Maximize The Learning Of All Children
The information age poses a whole new set of challenges and questions to America’s schools. The quality of our nation’s political, social and economic future will depend on the ability of young people to become functioning members of society who understand how to access information and determine its significance, draw independent rational conclusions and communicate findings. A democracy requires contributing citizens who are informed and capable of independent, critical thought. Continual retraining is becoming the norm in American business, but are future employees prepared to contribute? Our society’s preparation of young people for the workplace of the industrial age has been insufficient.
While the nature and strength of our national economy is not the only driving force for school reform, it is a powerful one. Global competition, new technologies, scientific discoveries, change in production techniques and the re-engineering of work are all driving economic and social change.
If the educational reform movement of recent decades has demonstrated anything, it is that public education is not meeting its obligations to our youth. American children are not learning nearly enough in the core academic subjects. Furthermore, our schools have not adapted to the culture of the information age, a culture which values knowledge and technology as its key commodities. Educational reformers are proposing a number of new approaches to learning. The concepts of education and schooling are being expanded by exploring the value of ideas such as charter schools, magnet schools, distance learning, voucher programs and new governance systems. As for the individual classroom, reformers recommend higher academic standards, increased teacher expectations, back-to-basics curricula, technology, etc. The incorporation of technology into the learning process has been encouraged for decades, but exactly how to do that is still unclear. The business world could not function without cutting-edge technologies, so why are schools so slow in their adoption?
To the children of the 1970’s and 1980’s, “information technology” could have implied a great range of ideas, from the specter of nuclear holocaust to fantasies of a 21st century embellished with flying automobiles and household robots. By the “click of a mouse” (a foreign phrase to the average citizen of the Reagan years), they are connected to the entire world. Yet many are incapable of accessing and utilizing this asset.
The use of technology is not an educational panacea. It is new instructional strategies and high standards of performance that cause improvements in achievement; technology is only a tool. But it is an important facilitator of education in the 21st century.
There are teachers and school administrators who fail to connect the importance of technology with the lives of young people. These educators offer a variety of reasons for not embracing the integration of technology into the curriculum — lack of funding; lack of time; lack of confidence in technology’s role in the learning process; and lack of opportunity for professional training in the use of technology.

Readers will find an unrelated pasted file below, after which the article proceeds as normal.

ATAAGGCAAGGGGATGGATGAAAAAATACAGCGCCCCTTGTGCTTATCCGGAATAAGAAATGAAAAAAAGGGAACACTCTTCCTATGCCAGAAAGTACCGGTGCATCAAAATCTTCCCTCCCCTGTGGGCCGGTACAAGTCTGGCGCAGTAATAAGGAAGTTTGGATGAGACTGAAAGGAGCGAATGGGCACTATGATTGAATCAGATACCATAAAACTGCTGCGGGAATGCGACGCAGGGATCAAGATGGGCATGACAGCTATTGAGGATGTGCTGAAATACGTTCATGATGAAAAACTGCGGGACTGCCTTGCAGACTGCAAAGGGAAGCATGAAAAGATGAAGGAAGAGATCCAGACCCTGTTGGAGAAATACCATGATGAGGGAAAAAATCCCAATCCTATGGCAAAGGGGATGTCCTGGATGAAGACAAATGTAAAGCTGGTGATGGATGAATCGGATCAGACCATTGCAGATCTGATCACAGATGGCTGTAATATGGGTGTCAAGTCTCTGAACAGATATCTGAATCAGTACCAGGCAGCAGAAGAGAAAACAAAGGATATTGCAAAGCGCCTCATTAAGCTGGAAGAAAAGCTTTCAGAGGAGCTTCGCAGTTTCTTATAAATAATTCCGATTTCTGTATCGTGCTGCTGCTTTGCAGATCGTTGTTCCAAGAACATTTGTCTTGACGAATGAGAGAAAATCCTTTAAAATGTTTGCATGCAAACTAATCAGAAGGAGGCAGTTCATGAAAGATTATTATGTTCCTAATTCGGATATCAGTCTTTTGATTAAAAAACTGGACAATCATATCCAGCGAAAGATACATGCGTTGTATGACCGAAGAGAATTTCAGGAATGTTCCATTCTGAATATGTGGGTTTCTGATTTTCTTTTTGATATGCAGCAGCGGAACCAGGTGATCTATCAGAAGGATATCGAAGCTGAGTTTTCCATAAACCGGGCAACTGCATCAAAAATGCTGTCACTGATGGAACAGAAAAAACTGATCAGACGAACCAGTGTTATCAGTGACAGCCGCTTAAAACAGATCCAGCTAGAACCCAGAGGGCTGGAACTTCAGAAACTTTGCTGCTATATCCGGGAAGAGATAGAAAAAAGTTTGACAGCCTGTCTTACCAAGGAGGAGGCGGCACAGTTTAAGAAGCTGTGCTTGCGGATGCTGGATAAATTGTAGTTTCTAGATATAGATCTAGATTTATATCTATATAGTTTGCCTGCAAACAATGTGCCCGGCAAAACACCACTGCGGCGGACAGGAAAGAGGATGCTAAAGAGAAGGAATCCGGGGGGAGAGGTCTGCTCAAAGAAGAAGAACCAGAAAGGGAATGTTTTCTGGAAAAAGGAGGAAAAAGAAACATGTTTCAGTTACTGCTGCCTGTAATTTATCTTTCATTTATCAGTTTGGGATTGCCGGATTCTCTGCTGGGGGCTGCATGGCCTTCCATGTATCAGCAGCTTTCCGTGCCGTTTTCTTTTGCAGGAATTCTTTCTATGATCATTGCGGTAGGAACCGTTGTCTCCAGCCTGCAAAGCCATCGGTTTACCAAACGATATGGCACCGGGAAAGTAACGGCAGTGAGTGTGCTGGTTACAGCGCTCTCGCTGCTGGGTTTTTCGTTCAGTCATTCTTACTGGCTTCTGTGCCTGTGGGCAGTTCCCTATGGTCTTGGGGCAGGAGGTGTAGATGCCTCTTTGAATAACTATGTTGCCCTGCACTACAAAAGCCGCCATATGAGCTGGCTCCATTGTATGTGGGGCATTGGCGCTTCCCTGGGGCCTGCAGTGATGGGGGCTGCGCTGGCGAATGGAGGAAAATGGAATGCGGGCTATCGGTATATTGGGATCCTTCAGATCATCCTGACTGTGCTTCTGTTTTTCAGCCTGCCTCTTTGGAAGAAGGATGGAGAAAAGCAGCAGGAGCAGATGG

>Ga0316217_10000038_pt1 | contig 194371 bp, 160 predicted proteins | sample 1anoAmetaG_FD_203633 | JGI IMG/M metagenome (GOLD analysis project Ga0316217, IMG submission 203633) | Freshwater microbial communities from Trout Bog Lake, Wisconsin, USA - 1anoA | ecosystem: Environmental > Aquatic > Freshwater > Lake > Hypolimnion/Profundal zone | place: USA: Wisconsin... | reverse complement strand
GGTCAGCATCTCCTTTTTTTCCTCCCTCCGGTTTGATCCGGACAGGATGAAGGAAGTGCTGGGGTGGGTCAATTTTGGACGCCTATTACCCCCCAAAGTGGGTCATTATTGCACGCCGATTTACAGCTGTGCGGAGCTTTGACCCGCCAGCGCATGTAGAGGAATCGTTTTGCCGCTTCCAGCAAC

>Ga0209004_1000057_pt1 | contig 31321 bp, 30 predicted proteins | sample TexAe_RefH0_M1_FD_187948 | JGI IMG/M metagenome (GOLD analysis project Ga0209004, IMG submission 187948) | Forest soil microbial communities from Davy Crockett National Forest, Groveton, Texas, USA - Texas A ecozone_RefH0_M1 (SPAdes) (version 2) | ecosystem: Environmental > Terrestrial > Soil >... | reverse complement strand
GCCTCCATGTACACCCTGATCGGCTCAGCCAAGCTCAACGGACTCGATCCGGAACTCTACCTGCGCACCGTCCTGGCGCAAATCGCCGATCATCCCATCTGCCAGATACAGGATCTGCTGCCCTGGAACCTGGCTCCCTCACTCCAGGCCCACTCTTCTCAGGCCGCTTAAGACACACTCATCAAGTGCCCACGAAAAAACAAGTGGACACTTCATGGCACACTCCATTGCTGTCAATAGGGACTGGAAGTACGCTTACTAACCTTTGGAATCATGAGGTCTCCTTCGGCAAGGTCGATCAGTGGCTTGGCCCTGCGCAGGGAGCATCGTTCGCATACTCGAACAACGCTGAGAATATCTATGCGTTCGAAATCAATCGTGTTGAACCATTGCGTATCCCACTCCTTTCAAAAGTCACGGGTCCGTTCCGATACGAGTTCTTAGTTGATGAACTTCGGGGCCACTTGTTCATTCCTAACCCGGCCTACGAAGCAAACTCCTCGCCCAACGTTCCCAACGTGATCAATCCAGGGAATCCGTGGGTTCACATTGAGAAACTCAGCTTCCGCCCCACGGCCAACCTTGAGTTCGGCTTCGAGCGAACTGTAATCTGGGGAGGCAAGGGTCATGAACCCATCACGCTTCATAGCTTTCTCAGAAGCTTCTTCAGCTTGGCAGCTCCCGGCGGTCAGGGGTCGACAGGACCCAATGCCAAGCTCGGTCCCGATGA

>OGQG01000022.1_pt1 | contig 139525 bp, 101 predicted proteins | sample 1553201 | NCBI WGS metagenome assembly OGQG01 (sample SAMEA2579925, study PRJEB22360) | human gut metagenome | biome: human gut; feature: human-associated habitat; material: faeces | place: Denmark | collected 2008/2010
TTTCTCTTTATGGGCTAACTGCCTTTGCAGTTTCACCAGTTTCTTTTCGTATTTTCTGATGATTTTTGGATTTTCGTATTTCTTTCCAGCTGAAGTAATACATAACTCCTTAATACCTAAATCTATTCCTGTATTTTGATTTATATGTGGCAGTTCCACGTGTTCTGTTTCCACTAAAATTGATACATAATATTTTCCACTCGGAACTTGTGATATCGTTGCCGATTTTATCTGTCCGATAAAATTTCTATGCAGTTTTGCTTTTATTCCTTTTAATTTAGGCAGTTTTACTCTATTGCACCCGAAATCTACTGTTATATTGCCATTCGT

The conviction that educational technology is important to the learning process is gathering support from leaders of government, business and education. They understand that American education can no longer afford to operate with a system designed in and for the industrial age. Information is everywhere. Yet, our schools are large bureaucracies, institutions that adopt change slowly. Thus, there are significant barriers that must be confronted.
As a nation we must be committed to providing quality education to our citizens. Each child needs to be positively encouraged and realize that with perseverance and hard work, goals can be attained. Using technology to entrench existing teaching practices, in effect automating the status quo, would be a major mistake. The focus ought to be how technology can be applied creatively to enhance teaching and learning.
In addition, it is imperative to address the fears and concerns of teachers. Teachers must have opportunities to see new methods in action, realize their significance and be convinced of the tremendous benefit to children. Teachers need access to hardware and training. They need time to become familiar with how technology can enhance learning and how administrative duties could be accomplished more efficiently. Of significant importance is fulfilling the teacher’s need to interact with others who are struggling with the same experiences.
Integration of technology into the curriculum ought to be interrelated with learning techniques that can improve student achievement. These strategies include: (1) learning in a context that interests and challenges the student, (2) learning by involvement in the process, (3) learning by replication, (4) learning by receiving immediate feedback on performance, and (5) learning by practicing different parts of the task separately and then incorporating them into the task as a whole.
A knowledge society requires citizens who are lifelong learners, people who explore and share ideas and benefit from the thoughts of others. Technology is a simple, yet integral means toward that end. Teachers of the 21st century must be prepared to maximize the learning of all children; ready to share their knowledge and experience; ready to share their heart; and, dedicated to helping all children find success in their world. New technologies can help them do that. We can delay no longer.
Jeff C. Palmer is a teacher, success coach, trainer, Certified Master of Web Copywriting and founder of https://Ebookschoice.com. Jeff is a prolific writer, Senior Research Associate and Infopreneur having written many eBooks, articles and special reports.